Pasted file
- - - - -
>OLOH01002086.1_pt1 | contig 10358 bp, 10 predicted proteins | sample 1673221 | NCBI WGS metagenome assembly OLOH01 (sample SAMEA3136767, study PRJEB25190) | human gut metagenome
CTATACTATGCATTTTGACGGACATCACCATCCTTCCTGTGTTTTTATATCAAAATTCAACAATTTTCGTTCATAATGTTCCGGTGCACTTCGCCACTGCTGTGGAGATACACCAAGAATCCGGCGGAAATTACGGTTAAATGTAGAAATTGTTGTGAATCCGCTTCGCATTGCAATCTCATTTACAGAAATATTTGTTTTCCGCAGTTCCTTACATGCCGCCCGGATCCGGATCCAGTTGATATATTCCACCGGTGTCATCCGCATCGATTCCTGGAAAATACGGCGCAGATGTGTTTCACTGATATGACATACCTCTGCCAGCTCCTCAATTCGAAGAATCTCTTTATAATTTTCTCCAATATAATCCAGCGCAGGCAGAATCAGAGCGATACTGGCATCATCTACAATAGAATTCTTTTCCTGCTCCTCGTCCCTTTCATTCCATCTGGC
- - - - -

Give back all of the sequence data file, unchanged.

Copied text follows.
>OLOH01002086.1_pt1 | contig 10358 bp, 10 predicted proteins | sample 1673221 | NCBI WGS metagenome assembly OLOH01 (sample SAMEA3136767, study PRJEB25190) | human gut metagenome
CTATACTATGCATTTTGACGGACATCACCATCCTTCCTGTGTTTTTATATCAAAATTCAACAATTTTCGTTCATAATGTTCCGGTGCACTTCGCCACTGCTGTGGAGATACACCAAGAATCCGGCGGAAATTACGGTTAAATGTAGAAATTGTTGTGAATCCGCTTCGCATTGCAATCTCATTTACAGAAATATTTGTTTTCCGCAGTTCCTTACATGCCGCCCGGATCCGGATCCAGTTGATATATTCCACCGGTGTCATCCGCATCGATTCCTGGAAAATACGGCGCAGATGTGTTTCACTGATATGACATACCTCTGCCAGCTCCTCAATTCGAAGAATCTCTTTATAATTTTCTCCAATATAATCCAGCGCAGGCAGAATCAGAGCGATACTGGCATCATCTACAATAGAATTCTTTTCCTGCTCCTCGTCCCTTTCATTCCATCTGGC